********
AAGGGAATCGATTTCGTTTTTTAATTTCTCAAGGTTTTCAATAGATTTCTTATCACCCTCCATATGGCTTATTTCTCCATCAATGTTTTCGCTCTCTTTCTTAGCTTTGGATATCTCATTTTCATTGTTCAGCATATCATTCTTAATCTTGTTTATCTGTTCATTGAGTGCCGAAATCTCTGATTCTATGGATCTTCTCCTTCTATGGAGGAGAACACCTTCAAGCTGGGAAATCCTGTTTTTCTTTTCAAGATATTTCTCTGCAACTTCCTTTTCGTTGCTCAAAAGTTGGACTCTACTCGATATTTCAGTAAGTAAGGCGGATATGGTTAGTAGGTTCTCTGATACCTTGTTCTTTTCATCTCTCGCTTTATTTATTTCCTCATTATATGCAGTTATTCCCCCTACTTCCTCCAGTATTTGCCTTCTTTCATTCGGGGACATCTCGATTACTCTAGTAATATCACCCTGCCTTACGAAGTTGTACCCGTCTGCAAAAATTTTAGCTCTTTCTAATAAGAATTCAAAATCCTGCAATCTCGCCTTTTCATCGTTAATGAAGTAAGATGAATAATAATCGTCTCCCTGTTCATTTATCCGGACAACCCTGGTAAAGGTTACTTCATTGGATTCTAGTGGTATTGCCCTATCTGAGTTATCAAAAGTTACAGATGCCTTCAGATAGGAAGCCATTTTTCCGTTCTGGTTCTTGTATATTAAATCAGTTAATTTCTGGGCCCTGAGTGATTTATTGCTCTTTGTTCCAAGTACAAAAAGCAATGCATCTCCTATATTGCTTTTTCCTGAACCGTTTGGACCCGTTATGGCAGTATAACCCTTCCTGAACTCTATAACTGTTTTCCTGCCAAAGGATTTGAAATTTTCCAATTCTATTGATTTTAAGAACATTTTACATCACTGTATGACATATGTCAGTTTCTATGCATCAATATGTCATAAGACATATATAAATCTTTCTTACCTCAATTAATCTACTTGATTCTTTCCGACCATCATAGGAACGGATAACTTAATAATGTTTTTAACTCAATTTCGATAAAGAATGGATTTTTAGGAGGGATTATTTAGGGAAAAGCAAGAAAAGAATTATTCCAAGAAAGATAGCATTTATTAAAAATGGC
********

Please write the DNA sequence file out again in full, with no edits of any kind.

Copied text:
AAGGGAATCGATTTCGTTTTTTAATTTCTCAAGGTTTTCAATAGATTTCTTATCACCCTCCATATGGCTTATTTCTCCATCAATGTTTTCGCTCTCTTTCTTAGCTTTGGATATCTCATTTTCATTGTTCAGCATATCATTCTTAATCTTGTTTATCTGTTCATTGAGTGCCGAAATCTCTGATTCTATGGATCTTCTCCTTCTATGGAGGAGAACACCTTCAAGCTGGGAAATCCTGTTTTTCTTTTCAAGATATTTCTCTGCAACTTCCTTTTCGTTGCTCAAAAGTTGGACTCTACTCGATATTTCAGTAAGTAAGGCGGATATGGTTAGTAGGTTCTCTGATACCTTGTTCTTTTCATCTCTCGCTTTATTTATTTCCTCATTATATGCAGTTATTCCCCCTACTTCCTCCAGTATTTGCCTTCTTTCATTCGGGGACATCTCGATTACTCTAGTAATATCACCCTGCCTTACGAAGTTGTACCCGTCTGCAAAAATTTTAGCTCTTTCTAATAAGAATTCAAAATCCTGCAATCTCGCCTTTTCATCGTTAATGAAGTAAGATGAATAATAATCGTCTCCCTGTTCATTTATCCGGACAACCCTGGTAAAGGTTACTTCATTGGATTCTAGTGGTATTGCCCTATCTGAGTTATCAAAAGTTACAGATGCCTTCAGATAGGAAGCCATTTTTCCGTTCTGGTTCTTGTATATTAAATCAGTTAATTTCTGGGCCCTGAGTGATTTATTGCTCTTTGTTCCAAGTACAAAAAGCAATGCATCTCCTATATTGCTTTTTCCTGAACCGTTTGGACCCGTTATGGCAGTATAACCCTTCCTGAACTCTATAACTGTTTTCCTGCCAAAGGATTTGAAATTTTCCAATTCTATTGATTTTAAGAACATTTTACATCACTGTATGACATATGTCAGTTTCTATGCATCAATATGTCATAAGACATATATAAATCTTTCTTACCTCAATTAATCTACTTGATTCTTTCCGACCATCATAGGAACGGATAACTTAATAATGTTTTTAACTCAATTTCGATAAAGAATGGATTTTTAGGAGGGATTATTTAGGGAAAAGCAAGAAAAGAATTATTCCAAGAAAGATAGCATTTATTAAAAATGGC